It’s Football (Unionizing) Season…
By Fiona Ong - Shawe Rosental LLP
September 15, 2023
Well, my family’s favorite SEC team (Bama) is off to a discouraging start, so I am looking around for other entertainment – and the Dartmouth basketball team just came through with a pass at the National Labor Relations Board.
Perhaps a little background is in order. So, back in 2014, Northwestern University scholarship football players filed a petition with the NLRB’s Chicago Regional office seeking representation by the College Athletes Players Association, a United Steelworkers-supported group. The Regional Director found that the scholarship players were employees within the meaning of the Act because, in exchange for compensation (i.e. their scholarships), they devoted over 50 hours per week to football – a separate activity from the academic degree program. Furthermore, these players were subject to the University’s control – they were required to attend workouts and were restricted from certain personal activities.
There was a turnover on appeal, though. As we discussed in a blog post, in a decision that frankly surprised just about everyone, the union-friendly Obama Board declined to exercise jurisdiction over these football players, citing competitive balance and the potential impact on NCAA rules. The Board noted that approximately 125 colleges and universities participate in the Division I Football Bowl Subdivision, with all but 17 of the universities being outside of the Board’s jurisdiction because they are state-run institutions – and therefore could not be “employers” under the Act. The Board punted on the issue of whether the football players were, in fact, employees.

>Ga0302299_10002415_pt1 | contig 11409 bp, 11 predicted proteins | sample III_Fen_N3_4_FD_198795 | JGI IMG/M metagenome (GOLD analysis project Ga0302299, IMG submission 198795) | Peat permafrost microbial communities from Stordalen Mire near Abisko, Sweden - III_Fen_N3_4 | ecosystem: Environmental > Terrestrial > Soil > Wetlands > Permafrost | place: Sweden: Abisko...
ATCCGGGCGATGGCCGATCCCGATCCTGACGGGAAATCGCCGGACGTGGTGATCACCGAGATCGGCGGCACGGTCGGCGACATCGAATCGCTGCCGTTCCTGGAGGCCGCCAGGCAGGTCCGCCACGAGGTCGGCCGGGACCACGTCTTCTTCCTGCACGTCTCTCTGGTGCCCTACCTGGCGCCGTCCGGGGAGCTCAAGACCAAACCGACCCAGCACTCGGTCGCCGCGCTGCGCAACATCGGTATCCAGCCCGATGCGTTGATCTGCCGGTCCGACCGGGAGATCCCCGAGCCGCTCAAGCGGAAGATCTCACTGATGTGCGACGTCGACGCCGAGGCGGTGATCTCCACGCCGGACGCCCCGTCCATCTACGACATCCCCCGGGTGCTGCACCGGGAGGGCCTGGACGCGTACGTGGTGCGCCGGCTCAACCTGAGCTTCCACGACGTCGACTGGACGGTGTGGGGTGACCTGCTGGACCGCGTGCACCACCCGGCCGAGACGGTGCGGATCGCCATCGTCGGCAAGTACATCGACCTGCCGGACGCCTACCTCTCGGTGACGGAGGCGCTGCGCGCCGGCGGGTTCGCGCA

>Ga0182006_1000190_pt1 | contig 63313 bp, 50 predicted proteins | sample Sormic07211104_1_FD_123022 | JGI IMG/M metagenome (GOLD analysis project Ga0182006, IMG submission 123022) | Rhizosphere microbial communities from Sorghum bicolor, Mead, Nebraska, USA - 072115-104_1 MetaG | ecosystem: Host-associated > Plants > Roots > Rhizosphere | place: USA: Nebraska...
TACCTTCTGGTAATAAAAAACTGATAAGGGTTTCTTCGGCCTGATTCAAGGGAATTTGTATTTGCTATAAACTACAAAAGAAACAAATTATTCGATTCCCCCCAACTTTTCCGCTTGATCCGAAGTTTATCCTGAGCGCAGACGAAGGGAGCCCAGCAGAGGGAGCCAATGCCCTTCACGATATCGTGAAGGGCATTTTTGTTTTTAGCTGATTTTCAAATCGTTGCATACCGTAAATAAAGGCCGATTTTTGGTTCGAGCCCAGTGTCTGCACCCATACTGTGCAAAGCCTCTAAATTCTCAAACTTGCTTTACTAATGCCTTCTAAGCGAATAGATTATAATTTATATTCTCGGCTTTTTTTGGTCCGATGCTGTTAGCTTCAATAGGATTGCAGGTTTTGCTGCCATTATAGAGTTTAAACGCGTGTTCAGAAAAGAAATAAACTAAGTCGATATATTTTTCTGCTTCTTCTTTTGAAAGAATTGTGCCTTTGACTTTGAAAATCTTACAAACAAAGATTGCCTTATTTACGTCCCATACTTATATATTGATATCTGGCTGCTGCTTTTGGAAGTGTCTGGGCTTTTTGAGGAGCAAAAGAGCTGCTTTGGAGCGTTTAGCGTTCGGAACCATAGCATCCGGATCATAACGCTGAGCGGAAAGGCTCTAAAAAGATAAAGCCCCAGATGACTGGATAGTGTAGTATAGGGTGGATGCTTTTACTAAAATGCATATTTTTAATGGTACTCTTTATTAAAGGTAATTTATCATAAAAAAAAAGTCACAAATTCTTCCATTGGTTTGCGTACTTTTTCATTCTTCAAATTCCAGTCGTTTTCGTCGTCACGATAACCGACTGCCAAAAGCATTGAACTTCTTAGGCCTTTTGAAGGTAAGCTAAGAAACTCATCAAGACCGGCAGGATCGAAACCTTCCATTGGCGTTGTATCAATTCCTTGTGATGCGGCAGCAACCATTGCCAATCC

But in 2017, just after President Trump took office, then-NLRB General Counsel Richard Griffin – an Obama-era holdover – went offside when he defiantly issued a memo asserting that the scholarship football players in Football Bowl Subdivision (FBS – formerly known as Division I) private sector colleges and universities are employees under the NLRA with the rights and protections of the Act – basically for the reasons originally set forth by the Chicago Regional Director back in 2014. Well, given the change in administration – and shift to a Republican-majority Board, that memo got called back and the ball failed to advance.
But new life was breathed into the game with the next change in administration, to the self-proclaimed “most pro-union” President. As we summarized in our October 2021 E-Update, now-GC Jennifer Abruzzo issued her own memo that reinstated the disgraced 2017 memo and asserted that scholarship “Players” are employees of an academic institution. (GC Abruzzo characterized the term “student-athlete” as being intended to deprive those individuals of workplace protections. I’m not sure “Player” was a better choice – it brings up all kinds of negative connotations around men of loose morals).